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Clin Exp Nephrol. 2009 Aug;13(4):378-384. doi: 10.1007/s10157-009-0166-6. Epub 2009 Apr 15.

A case of immunotactoid glomerulopathy exhibiting nephrotic syndrome successfully treated with corticosteroids and antihypertensive therapy.

Author information

1
Department of Medicine and Clinical Science, Okayama University Graduate School of Medicine, Dentistry and Pharmaceutical Sciences, 2-5-1 Shikata-cho, Okayama, 700-8558, Japan.
2
Department of Medicine and Clinical Science, Okayama University Graduate School of Medicine, Dentistry and Pharmaceutical Sciences, 2-5-1 Shikata-cho, Okayama, 700-8558, Japan. ymaeshim@md.okayama-u.ac.jp.
3
Department of Pathology, Okayama University Graduate School of Medicine, Dentistry and Pharmaceutical Sciences, Okayama, Japan.
4
Center for Chronic Kidney Disease and Peritoneal Dialysis, Okayama University Graduate School of Medicine, Dentistry and Pharmaceutical Sciences, Okayama, Japan.

Abstract

We report a case of immunotactoid glomerulopathy (ITG) with cerebral hemorrhage and hypocomplementemia, with successful therapeutic outcome following the corticosteroids and antihypertensive treatment. A 70-year-old man presented with facial edema in October 2006. One day prior to his referral, he experienced speech disturbance, headache, and vomiting, and on the next day he was referred to our hospital. The laboratory examination revealed massive proteinuria (11.3 g/day) and hematuria. The total serum hemolytic complement (CH50) was decreased to 23 U/ml and C4 component was decreased to 7.5 mg/dl, whereas C3 component remained within normal limits (82 mg/dl). Brain computed tomography scan showed high-density lesions in the left parieto-occipital area suggesting subcortical cerebral hemorrhage. Renal biopsy revealed diffuse subendothelial PAS-positive depositions. Immunofluorescence studies revealed intensive deposition of IgG, IgA, C3, C1q, Fibrinogen, and kappa light chain with granular pattern in the capillary and mesangial area. Electron microscopic examination revealed regularly arranged microtubular deposits, appearing as 21-33 nm in diameter. Based on these findings, this patient was diagnosed as ITG complicated with cerebral hemorrhage and hypocomplementemia. He received oral prednisolone (30 mg/day), resulting in reduction of proteinuria, improvement of hypocomplementemia, and prevention of renal functional deterioration. This case demonstrates that accurate diagnosis of ITG may result in successful therapeutic outcome.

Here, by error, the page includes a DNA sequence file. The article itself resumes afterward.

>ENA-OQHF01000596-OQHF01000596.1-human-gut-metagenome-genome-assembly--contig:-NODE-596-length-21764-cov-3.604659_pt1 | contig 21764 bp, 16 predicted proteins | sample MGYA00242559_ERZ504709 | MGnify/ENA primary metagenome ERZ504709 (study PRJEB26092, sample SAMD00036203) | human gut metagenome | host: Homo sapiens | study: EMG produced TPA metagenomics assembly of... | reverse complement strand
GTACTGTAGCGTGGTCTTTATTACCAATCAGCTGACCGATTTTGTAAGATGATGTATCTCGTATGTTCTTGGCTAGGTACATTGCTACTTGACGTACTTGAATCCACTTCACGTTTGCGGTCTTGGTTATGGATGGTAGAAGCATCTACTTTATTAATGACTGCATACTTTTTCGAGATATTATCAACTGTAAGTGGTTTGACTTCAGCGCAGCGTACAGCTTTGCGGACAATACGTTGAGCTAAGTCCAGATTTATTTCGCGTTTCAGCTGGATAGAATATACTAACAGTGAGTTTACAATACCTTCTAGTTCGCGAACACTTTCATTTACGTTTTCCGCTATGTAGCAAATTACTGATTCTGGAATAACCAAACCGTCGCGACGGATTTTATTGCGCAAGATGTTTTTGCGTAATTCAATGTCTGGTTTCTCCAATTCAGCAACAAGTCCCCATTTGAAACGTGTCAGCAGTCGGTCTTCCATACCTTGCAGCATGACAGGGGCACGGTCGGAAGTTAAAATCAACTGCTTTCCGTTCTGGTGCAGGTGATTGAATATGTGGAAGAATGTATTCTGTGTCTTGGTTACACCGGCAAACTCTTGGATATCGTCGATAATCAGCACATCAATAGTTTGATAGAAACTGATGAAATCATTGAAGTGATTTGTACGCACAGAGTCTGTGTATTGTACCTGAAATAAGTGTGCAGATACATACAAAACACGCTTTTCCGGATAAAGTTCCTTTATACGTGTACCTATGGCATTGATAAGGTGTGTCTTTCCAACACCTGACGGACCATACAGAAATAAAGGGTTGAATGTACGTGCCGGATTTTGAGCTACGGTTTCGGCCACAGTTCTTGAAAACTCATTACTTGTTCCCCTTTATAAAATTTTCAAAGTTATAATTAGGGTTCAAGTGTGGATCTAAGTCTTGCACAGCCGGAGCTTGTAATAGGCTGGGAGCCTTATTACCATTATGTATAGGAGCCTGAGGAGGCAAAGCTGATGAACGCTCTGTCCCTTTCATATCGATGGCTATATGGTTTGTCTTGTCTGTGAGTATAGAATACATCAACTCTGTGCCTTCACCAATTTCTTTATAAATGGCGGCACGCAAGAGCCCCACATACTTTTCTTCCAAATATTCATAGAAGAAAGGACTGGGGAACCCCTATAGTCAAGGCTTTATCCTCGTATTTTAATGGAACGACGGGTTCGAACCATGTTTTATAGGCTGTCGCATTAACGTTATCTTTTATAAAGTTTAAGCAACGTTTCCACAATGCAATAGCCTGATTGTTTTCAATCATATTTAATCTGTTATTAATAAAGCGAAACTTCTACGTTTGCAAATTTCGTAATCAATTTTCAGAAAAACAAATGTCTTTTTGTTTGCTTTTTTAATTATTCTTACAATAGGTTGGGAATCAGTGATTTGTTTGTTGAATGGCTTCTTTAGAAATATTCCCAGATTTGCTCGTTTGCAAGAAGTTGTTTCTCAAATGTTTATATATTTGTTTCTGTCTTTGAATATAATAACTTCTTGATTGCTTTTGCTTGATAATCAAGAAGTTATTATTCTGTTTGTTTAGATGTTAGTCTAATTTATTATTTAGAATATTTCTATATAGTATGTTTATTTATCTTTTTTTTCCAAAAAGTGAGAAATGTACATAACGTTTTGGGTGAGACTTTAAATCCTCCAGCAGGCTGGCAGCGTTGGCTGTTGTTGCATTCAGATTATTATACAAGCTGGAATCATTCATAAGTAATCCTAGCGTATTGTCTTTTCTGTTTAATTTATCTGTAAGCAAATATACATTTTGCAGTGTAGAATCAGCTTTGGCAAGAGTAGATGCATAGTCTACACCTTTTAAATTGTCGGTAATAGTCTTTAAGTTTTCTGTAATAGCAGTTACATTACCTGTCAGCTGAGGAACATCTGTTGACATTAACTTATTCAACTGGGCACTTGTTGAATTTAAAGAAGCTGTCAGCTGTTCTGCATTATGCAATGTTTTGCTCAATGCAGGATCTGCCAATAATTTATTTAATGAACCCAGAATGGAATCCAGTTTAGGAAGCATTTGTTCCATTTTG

PMID:
19367362
DOI:
10.1007/s10157-009-0166-6
[Indexed for MEDLINE]

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